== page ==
Candida albicans colonizes human mucosa, including the gastrointestinal tract, as a commensal. In immunocompromised patients, C. albicans can breach the intestinal epithelial barrier and cause fatal invasive infections. Carcinoembryonic antigen-related cell adhesion molecule 1 (CEACAM1; CD66a), CEACAM5 (CEA), and CEACAM6 (CD66c) are immunomodulatory receptors expressed on human mucosa and are recruited by bacterial and viral pathogens. Here we show for the first time that a fungal pathogen (i.e., C. albicans) also binds directly to the extracellular domain of human CEACAM1, CEACAM3, CEACAM5, and CEACAM6. Binding was specific for human CEACAMs and mediated by the N-terminal IgV-like domain. In enterocytic C2BBe1 cells, C. albicans caused a transient tyrosine phosphorylation of CEACAM1 and induced higher expression of membrane-bound CEACAM1 and soluble CEACAM6. Lack of the CEACAM1 receptor after short hairpin RNA (shRNA) knockdown abolished CXCL8 (interleukin-8) secretion by C2BBe1 cells in response to C. albicans In CEACAM1-competent cells, the addition of recombinant soluble CEACAM6 reduced the C. albicans-induced CXCL8 secretion.IMPORTANCE The present study demonstrates for the first time that fungal pathogens can be recognized by at least four members of the immunomodulatory CEACAM receptor family: CEACAM1, -3, -5, and -6. Three of the four receptors (i.e., CEACAM1, -5, and -6) are expressed in mucosal cells of the intestinal tract, where they are implicated in immunomodulation and control of tissue homeostasis. Importantly, the interaction of the major fungal pathogen in humans Candida albicans with CEACAM1 and CEACAM6 resulted in an altered epithelial immune response. With respect to the broad impact of CEACAM receptors on various aspects of the innate and the adaptive immune responses, in particular epithelial, neutrophil, and T cell behavior, understanding the role of CEACAMs in the host response to fungal pathogens might help to improve management of superficial and systemic fungal infections.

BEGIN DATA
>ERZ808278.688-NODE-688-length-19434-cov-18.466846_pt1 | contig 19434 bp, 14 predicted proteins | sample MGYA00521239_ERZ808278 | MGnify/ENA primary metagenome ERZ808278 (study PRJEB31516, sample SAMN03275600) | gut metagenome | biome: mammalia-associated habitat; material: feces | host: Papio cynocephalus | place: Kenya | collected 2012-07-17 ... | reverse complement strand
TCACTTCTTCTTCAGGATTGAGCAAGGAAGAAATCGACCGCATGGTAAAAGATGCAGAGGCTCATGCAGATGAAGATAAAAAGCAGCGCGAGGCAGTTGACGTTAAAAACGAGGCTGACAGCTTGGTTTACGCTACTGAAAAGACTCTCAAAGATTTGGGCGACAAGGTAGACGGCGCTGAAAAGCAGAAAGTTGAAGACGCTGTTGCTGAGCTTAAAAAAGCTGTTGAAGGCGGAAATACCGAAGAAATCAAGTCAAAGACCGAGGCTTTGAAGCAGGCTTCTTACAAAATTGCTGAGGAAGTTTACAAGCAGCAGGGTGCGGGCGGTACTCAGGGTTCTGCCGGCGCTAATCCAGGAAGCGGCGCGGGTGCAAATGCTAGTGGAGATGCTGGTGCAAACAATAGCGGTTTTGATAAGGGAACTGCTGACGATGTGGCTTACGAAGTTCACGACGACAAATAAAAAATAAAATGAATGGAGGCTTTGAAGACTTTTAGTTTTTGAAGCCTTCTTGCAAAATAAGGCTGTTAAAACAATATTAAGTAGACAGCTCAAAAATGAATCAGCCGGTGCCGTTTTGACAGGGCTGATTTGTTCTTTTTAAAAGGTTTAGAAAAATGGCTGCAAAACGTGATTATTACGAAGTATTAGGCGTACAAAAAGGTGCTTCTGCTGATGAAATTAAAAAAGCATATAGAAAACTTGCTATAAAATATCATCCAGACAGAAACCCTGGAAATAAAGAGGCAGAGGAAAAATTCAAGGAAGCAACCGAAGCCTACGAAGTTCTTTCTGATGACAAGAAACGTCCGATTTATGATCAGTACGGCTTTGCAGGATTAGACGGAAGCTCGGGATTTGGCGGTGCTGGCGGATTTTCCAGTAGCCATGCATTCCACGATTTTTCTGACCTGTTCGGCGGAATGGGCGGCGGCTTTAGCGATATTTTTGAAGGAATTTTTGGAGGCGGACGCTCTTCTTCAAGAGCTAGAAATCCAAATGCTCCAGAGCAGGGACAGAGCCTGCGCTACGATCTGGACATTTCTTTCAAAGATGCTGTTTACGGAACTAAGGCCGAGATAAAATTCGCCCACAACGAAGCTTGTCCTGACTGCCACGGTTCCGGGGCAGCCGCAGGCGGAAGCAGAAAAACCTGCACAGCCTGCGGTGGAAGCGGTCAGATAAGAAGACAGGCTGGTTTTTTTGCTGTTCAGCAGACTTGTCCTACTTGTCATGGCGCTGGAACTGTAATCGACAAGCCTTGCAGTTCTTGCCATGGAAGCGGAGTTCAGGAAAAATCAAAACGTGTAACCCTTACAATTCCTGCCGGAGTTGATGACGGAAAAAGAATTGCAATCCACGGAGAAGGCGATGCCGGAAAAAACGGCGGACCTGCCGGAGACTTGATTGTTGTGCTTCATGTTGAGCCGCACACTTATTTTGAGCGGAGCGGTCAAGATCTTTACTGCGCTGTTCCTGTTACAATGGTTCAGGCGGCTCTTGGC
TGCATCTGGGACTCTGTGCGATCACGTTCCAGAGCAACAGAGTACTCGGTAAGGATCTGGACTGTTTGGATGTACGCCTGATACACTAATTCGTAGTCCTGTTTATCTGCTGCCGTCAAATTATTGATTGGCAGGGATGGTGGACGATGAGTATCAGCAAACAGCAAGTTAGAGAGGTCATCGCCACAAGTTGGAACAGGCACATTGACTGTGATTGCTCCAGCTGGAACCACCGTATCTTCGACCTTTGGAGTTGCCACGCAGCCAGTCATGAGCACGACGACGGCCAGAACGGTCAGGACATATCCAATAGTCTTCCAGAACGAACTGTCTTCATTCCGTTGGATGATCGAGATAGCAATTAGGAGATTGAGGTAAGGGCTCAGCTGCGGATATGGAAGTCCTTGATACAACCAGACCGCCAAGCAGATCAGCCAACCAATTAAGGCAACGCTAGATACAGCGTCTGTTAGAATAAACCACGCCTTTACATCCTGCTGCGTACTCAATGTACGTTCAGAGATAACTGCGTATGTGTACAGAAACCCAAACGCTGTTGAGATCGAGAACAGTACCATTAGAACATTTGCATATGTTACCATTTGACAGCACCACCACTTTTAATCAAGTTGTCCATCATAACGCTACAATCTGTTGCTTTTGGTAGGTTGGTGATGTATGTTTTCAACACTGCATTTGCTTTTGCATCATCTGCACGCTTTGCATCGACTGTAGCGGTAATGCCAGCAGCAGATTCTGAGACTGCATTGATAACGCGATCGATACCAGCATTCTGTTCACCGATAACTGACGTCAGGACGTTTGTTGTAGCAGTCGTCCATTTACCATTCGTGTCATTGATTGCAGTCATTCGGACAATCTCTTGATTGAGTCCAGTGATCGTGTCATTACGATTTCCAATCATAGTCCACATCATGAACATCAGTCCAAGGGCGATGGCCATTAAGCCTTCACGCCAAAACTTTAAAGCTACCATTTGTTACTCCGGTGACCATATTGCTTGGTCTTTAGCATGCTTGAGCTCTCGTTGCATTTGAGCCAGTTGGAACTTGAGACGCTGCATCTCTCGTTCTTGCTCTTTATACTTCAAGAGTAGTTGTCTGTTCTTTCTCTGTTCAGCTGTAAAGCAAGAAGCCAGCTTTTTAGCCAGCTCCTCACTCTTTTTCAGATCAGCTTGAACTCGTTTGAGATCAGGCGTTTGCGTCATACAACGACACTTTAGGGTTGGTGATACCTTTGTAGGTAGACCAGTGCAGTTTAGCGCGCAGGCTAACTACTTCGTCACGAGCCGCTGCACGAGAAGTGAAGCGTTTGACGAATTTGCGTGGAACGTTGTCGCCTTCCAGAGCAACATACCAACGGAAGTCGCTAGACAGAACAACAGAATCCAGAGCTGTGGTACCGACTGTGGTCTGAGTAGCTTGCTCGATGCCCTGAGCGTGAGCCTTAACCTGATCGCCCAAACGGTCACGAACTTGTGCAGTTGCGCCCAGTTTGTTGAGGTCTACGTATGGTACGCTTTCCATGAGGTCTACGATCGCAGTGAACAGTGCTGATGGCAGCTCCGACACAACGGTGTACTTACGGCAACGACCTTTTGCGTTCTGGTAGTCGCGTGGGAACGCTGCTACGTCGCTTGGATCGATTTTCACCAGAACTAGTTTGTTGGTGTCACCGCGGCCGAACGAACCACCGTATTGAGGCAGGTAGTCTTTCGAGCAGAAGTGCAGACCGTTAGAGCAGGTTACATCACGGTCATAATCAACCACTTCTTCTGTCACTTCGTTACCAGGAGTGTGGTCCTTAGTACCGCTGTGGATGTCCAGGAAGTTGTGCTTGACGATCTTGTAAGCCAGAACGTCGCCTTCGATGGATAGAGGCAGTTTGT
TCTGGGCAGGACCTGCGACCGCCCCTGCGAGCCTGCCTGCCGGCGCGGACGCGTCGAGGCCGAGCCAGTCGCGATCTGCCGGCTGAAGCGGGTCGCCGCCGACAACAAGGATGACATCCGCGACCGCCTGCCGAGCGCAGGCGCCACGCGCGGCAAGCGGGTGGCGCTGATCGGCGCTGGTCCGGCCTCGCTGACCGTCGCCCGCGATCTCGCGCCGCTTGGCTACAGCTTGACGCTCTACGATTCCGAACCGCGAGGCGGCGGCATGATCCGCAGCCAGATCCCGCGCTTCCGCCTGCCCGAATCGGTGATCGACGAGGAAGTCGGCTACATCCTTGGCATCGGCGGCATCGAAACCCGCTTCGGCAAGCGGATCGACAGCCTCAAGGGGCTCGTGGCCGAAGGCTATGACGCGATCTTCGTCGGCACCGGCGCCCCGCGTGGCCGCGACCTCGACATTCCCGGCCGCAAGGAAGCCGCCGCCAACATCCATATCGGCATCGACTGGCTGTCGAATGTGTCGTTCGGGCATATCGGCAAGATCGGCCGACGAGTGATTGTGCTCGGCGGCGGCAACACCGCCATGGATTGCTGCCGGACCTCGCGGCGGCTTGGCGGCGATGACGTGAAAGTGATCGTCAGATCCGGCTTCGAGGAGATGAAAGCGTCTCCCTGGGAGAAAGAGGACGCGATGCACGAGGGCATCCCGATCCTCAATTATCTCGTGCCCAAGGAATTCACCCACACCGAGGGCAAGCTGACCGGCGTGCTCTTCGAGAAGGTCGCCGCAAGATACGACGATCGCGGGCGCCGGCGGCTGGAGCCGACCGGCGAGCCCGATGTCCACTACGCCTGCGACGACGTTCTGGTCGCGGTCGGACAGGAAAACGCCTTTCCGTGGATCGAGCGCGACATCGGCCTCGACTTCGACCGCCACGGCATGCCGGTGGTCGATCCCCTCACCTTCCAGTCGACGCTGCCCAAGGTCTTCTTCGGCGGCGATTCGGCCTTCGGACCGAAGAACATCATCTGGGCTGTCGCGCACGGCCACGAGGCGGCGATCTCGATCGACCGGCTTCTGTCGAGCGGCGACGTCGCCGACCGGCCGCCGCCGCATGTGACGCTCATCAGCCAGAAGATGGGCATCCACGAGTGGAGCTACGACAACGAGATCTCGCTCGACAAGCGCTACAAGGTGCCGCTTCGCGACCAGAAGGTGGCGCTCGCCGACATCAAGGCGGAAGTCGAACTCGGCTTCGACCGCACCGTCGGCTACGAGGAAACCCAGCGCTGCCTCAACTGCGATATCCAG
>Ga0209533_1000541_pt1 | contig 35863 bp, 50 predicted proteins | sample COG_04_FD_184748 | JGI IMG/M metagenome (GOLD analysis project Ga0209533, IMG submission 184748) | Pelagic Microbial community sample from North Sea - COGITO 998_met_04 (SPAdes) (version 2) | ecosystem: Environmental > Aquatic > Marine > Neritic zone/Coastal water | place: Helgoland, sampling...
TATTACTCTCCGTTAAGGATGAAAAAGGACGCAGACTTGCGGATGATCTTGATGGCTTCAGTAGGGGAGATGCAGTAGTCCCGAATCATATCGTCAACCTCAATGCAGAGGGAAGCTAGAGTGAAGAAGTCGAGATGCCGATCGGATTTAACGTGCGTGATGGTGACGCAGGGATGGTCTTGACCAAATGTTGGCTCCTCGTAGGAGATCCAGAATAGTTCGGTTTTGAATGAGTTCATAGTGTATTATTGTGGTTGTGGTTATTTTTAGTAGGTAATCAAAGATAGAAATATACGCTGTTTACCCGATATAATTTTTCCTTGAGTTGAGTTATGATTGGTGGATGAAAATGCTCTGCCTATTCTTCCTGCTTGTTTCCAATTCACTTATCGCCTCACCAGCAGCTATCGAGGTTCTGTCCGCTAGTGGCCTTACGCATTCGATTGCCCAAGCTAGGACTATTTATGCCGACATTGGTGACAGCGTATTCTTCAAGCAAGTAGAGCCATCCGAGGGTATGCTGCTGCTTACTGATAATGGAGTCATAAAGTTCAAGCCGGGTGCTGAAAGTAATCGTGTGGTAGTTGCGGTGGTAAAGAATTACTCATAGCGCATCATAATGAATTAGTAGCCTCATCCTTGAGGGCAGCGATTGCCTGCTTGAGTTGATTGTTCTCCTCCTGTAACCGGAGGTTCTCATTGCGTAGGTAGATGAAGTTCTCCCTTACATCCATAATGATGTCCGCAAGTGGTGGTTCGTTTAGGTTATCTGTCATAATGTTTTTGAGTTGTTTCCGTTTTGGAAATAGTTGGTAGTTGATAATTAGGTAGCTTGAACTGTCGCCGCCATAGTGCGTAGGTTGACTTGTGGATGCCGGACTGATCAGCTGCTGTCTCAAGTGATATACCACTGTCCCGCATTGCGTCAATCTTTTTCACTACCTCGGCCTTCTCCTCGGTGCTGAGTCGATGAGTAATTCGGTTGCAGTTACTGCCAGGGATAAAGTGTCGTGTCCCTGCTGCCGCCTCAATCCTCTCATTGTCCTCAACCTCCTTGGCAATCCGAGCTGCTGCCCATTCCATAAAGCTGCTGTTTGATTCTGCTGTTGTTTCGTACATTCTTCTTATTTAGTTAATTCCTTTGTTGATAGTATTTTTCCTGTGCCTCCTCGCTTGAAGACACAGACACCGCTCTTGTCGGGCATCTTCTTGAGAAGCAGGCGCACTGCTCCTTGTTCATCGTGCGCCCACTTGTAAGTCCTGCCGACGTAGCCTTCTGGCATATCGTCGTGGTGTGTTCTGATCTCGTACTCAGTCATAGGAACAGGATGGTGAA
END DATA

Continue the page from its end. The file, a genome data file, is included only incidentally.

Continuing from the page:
Authors: E. Klaile, M. M. Muller, M. R. Schafer, A. K. Clauder, S. Feer, K. A. Heyl, M. Stock, T. E. Klassert, P. F. Zipfel, B. B. Singer, H. Slevogt

Date Published: 16th Mar 2017

Journal: MBio

Abstract (Expand)

Helicobacter pylori specifically colonizes the human gastric epithelium and is the major causative agent for ulcer disease and gastric cancer development. Here, we identify members of the carcinoembryonic antigen-related cell adhesion molecule (CEACAM) family as receptors of H. pylori and show that HopQ is the surface-exposed adhesin that specifically binds human CEACAM1, CEACAM3, CEACAM5 and CEACAM6. HopQ-CEACAM binding is glycan-independent and targeted to the N-domain. H. pylori binding induces CEACAM1-mediated signalling, and the HopQ-CEACAM1 interaction enables translocation of the virulence factor CagA into host cells and enhances the release of pro-inflammatory mediators such as interleukin-8. Based on the crystal structure of HopQ, we found that a beta-hairpin insertion (HopQ-ID) in HopQ's extracellular 3+4 helix bundle domain is important for CEACAM binding. A peptide derived from this domain competitively inhibits HopQ-mediated activation of the Cag virulence pathway, as genetic or antibody-mediated abrogation of the HopQ function shows. Together, our data suggest the HopQ-CEACAM1 interaction to be a potentially promising novel therapeutic target to combat H. pylori-associated diseases.

Authors: A. Javaheri, T. Kruse, K. Moonens, R. Mejias-Luque, A. Debraekeleer, C. I. Asche, N. Tegtmeyer, B. Kalali, N. C. Bach, S. A. Sieber, D. J. Hill, V. Koniger, C. R. Hauck, R. Moskalenko, R. Haas, D. H. Busch, Esther Klaile, Hortense Slevogt, A. Schmidt, S. Backert, H. Remaut, B. B. Singer, M. Gerhard

Date Published: 18th Oct 2016

Journal: Nat Microbiol


Not specified

Authors: A. Schmoldt, H. F. Benthe, G. Haberland

Date Published: 1st Sep 1975

Journal: Biochem Pharmacol

Powered by
Copyright © 2008 - 2019 The University of Manchester and HITS gGmbH